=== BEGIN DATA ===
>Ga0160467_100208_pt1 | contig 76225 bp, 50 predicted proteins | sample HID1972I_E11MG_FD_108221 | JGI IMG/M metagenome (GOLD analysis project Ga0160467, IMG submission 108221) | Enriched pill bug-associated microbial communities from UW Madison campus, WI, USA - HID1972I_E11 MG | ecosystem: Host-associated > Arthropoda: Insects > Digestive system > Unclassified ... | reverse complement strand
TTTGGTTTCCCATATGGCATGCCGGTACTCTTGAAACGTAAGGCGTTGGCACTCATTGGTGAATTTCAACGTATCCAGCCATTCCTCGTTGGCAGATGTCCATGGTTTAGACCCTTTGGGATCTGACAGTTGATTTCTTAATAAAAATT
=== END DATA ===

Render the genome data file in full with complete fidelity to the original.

>Ga0160467_100208_pt1 | contig 76225 bp, 50 predicted proteins | sample HID1972I_E11MG_FD_108221 | JGI IMG/M metagenome (GOLD analysis project Ga0160467, IMG submission 108221) | Enriched pill bug-associated microbial communities from UW Madison campus, WI, USA - HID1972I_E11 MG | ecosystem: Host-associated > Arthropoda: Insects > Digestive system > Unclassified ... | reverse complement strand
TTTGGTTTCCCATATGGCATGCCGGTACTCTTGAAACGTAAGGCGTTGGCACTCATTGGTGAATTTCAACGTATCCAGCCATTCCTCGTTGGCAGATGTCCATGGTTTAGACCCTTTGGGATCTGACAGTTGATTTCTTAATAAAAATT